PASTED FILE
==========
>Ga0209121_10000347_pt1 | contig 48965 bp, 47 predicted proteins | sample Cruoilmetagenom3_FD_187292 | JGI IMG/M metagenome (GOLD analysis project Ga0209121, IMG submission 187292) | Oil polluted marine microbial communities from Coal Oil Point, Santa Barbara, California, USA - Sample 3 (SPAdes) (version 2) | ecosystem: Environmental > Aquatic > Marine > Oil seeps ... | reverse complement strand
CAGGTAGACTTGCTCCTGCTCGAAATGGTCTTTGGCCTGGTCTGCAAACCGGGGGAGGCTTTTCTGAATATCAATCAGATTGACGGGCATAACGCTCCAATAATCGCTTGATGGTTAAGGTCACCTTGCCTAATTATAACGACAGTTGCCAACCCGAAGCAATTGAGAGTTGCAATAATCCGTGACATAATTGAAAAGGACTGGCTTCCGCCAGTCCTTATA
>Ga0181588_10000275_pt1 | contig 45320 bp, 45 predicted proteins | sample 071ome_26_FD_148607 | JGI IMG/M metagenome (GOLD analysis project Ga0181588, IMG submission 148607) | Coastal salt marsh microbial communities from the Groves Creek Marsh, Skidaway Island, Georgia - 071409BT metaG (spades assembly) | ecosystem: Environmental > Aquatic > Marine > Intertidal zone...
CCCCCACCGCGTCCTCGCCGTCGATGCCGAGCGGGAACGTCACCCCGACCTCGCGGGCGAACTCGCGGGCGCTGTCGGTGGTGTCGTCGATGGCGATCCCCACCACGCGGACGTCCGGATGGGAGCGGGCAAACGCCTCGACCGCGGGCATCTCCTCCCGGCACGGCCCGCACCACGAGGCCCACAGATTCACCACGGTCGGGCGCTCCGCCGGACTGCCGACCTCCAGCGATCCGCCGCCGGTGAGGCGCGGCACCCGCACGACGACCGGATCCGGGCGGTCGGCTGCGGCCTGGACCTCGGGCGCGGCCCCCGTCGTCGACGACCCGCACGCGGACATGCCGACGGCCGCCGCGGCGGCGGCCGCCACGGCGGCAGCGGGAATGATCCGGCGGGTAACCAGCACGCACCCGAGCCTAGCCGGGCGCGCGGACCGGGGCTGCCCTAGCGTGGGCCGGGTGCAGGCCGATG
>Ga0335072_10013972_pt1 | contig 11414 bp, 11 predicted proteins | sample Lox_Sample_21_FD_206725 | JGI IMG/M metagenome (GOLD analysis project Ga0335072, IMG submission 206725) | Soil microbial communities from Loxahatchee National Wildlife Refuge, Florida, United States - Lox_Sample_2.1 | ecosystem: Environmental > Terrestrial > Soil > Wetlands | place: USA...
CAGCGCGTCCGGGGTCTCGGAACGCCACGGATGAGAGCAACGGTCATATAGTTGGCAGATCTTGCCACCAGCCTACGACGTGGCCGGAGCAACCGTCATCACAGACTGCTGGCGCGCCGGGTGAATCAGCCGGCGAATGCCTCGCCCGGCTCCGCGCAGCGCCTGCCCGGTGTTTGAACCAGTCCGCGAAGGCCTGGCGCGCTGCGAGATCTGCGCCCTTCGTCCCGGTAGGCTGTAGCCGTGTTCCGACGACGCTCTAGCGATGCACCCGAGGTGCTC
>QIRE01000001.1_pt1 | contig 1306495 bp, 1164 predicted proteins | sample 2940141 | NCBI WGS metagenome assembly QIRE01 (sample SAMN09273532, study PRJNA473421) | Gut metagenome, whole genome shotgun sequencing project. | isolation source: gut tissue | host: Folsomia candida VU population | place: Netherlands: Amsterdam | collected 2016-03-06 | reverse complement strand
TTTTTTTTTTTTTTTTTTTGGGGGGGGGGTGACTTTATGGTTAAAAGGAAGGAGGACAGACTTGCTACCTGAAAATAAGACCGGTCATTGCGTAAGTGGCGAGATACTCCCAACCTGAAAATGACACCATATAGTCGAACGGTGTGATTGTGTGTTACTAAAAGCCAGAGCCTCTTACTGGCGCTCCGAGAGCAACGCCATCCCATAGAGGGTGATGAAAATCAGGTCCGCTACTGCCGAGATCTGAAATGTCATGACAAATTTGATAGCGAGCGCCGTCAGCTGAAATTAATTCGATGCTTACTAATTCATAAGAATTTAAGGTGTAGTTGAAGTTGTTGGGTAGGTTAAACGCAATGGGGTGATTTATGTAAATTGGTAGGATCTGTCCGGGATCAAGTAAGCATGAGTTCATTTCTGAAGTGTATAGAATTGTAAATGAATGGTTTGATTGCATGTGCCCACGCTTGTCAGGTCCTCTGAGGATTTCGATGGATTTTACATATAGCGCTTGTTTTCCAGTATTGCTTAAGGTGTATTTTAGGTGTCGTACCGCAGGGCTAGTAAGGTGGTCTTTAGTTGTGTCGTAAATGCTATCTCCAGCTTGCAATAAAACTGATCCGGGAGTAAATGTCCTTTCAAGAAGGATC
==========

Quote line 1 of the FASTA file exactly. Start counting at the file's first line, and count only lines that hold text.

>Ga0209121_10000347_pt1 | contig 48965 bp, 47 predicted proteins | sample Cruoilmetagenom3_FD_187292 | JGI IMG/M metagenome (GOLD analysis project Ga0209121, IMG submission 187292) | Oil polluted marine microbial communities from Coal Oil Point, Santa Barbara, California, USA - Sample 3 (SPAdes) (version 2) | ecosystem: Environmental > Aquatic > Marine > Oil seeps ... | reverse complement strand